In Uncategorized on June 5, 2010 at 2:02 pm

At our three farmers markets last week, I was asked over and over again, what a “Heritage Breed” animal is — what it is and what it isn’t.  What makes it special.  Here is a well-put mini-essay from Sustainable Table on Heritage Breeds:

Heritage breeds are traditional livestock breeds that were raised by farmers in the past, before the drastic reduction of breed variety caused by the rise of industrial agriculture. Within the past 15 years, 190 breeds of farm animals have gone extinct worldwide, and there are currently 1,500 others at risk of becoming extinct. In the past five years alone, 60 breeds of cattle, goats, pigs, horses and poultry have become extinct.

Heritage animals were bred over time to develop traits that made them particularly well-adapted to local environmental conditions. Breeds used in industrial agriculture are bred to produce lots of milk or eggs, gain weight quickly, or yield particular types of meat within confined facilities. Heritage breeds are generally better adapted to withstand disease and survive in harsh environmental conditions, and their bodies can be better suited to living on pasture.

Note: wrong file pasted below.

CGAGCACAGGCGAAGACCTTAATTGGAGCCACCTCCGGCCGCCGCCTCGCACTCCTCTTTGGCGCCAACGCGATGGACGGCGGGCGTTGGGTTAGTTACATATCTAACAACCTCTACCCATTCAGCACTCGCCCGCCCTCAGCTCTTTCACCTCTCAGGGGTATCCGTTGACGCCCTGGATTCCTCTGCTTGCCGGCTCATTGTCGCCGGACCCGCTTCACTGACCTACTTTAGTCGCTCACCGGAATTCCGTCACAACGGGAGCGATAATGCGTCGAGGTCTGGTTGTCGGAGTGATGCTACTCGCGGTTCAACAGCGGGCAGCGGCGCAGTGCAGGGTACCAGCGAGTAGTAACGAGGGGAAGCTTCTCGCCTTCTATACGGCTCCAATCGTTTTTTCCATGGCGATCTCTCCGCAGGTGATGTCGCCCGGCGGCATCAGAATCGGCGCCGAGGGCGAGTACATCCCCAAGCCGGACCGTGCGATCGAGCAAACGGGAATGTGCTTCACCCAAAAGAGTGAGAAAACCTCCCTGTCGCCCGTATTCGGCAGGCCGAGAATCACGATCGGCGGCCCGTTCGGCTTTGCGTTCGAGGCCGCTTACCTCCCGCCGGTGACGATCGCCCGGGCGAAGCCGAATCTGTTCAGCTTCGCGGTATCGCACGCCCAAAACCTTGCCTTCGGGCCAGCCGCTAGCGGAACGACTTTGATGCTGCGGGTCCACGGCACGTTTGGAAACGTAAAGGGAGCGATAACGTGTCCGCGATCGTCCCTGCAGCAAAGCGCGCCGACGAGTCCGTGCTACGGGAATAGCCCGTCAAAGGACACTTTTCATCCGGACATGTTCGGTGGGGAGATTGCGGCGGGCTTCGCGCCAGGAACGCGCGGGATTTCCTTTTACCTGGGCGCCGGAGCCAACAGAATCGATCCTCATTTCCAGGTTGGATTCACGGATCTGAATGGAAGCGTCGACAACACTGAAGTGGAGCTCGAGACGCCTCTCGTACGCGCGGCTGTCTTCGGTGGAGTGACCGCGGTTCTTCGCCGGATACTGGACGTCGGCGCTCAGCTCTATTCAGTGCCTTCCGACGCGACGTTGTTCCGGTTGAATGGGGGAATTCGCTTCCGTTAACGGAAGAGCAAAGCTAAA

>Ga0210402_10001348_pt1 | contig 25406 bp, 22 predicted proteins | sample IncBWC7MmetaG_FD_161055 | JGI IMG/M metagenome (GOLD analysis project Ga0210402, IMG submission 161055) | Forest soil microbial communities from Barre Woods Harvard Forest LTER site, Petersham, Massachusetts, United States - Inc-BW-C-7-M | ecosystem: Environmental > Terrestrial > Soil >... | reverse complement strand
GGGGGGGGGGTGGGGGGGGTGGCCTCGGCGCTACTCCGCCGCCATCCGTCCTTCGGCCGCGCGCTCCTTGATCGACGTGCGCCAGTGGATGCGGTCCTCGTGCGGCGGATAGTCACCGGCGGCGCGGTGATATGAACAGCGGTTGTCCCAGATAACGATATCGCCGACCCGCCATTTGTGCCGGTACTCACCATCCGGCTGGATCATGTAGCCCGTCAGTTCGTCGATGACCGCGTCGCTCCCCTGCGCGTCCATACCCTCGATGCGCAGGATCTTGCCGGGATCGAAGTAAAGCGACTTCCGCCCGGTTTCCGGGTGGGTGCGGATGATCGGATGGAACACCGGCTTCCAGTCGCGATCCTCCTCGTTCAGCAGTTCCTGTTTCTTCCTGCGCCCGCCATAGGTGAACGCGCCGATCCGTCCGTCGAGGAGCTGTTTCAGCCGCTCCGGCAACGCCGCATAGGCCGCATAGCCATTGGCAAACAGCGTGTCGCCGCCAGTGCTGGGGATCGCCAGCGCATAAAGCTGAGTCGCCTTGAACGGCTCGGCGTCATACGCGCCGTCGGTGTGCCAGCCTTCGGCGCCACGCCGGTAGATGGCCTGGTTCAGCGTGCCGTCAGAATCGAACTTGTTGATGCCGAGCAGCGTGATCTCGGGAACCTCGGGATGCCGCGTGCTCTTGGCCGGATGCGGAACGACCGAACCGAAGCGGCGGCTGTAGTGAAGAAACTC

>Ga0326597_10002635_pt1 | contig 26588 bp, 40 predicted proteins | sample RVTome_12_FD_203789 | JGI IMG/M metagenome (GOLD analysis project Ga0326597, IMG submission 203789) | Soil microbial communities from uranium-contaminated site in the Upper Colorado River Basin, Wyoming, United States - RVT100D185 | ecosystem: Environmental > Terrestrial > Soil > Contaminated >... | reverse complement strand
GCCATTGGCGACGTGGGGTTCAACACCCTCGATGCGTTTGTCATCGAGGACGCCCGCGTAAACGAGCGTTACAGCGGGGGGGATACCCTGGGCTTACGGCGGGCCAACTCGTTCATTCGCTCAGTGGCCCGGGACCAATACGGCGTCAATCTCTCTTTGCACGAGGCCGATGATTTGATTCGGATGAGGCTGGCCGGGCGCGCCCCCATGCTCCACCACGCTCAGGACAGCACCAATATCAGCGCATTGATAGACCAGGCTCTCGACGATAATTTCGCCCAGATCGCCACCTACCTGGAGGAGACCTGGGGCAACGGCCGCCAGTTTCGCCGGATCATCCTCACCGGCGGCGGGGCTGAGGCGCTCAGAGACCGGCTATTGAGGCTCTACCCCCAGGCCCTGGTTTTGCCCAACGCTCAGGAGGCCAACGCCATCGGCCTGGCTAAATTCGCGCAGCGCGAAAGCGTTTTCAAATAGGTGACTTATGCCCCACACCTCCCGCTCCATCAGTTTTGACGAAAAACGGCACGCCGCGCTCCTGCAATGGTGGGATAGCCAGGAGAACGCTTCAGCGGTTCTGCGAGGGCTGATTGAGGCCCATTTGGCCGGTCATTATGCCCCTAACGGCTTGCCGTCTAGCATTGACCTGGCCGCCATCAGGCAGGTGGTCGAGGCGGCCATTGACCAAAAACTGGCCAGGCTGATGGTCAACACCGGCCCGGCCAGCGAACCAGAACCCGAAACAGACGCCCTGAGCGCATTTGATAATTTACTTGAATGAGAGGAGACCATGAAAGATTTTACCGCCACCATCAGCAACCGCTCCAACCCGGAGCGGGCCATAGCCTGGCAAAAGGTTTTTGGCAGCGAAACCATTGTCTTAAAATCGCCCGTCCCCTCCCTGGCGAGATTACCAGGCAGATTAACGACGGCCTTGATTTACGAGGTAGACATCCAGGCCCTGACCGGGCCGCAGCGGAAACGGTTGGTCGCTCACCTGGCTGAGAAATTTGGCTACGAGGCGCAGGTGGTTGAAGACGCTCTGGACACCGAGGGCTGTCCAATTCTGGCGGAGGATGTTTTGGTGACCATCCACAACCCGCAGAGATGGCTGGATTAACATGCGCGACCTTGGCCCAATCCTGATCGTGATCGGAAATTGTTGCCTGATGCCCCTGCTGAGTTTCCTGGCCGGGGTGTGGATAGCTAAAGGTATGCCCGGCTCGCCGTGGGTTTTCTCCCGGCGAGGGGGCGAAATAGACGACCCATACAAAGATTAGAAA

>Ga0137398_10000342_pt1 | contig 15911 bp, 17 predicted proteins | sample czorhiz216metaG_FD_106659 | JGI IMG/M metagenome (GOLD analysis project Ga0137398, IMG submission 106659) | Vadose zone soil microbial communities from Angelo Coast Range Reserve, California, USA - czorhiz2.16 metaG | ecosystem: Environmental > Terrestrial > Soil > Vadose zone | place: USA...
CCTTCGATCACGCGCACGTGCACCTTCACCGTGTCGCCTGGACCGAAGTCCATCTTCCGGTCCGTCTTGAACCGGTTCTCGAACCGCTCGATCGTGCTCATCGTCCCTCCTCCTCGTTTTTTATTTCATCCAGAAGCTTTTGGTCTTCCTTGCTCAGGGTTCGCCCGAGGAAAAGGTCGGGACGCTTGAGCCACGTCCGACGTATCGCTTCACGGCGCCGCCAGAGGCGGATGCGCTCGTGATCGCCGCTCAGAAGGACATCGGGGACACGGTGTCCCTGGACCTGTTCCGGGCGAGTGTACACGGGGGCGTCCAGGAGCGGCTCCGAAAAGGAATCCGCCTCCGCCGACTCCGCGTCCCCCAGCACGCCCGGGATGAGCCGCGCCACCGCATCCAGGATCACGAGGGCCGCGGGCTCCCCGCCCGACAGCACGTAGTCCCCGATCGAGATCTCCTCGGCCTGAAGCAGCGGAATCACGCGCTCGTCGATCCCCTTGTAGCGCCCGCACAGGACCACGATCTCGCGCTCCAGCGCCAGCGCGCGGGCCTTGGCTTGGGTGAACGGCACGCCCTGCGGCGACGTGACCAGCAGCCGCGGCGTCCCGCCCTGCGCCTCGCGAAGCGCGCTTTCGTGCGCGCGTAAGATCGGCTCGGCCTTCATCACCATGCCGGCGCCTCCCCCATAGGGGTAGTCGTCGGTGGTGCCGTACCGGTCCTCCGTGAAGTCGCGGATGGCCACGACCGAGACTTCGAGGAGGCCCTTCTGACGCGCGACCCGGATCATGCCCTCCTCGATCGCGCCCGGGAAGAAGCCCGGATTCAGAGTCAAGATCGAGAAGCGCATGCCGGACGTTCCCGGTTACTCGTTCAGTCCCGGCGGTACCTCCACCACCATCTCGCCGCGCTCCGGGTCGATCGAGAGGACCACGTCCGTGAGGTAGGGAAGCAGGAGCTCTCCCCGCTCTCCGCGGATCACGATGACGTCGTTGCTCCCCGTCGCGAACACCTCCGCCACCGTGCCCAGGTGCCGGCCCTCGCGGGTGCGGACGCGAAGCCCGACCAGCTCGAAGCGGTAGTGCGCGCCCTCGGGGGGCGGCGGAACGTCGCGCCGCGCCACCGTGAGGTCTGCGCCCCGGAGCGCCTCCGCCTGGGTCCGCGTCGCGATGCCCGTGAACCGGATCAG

These livestock breeds also serve as an important genetic resource, and when heritage breeds become extinct, their unique genes are lost forever and can’t be used to breed new traits into existing livestock breeds. Therefore, by raising heritage livestock breeds, sustainable farmers not only maintain variety within our livestock populations, they also help to preserve valuable traits within the species so that future breeds can endure harsh conditions.

There is no official definition or certification for “heritage” animals, but for a livestock breed to be truly heritage, it must have unique genetic traits and also be raised on a sustainable and/or organic farm. Heritage animals are well-suited to sustainable farms since they are able to survive without the temperature-controlled buildings and constant doses of antibiotics administered to the commercial breeds raised on factory farms.

Next week we will be featuring Sausage at our markets: I will drag out the Sausage sign, and have great sausage recipes that use Sweet Italian, Hot Italian, and Breakfast Sausage.

You can catch us Tuesdays in Bernardston, Wednesdays in Conway, and Thursdays in Northfield, all from 4-7.


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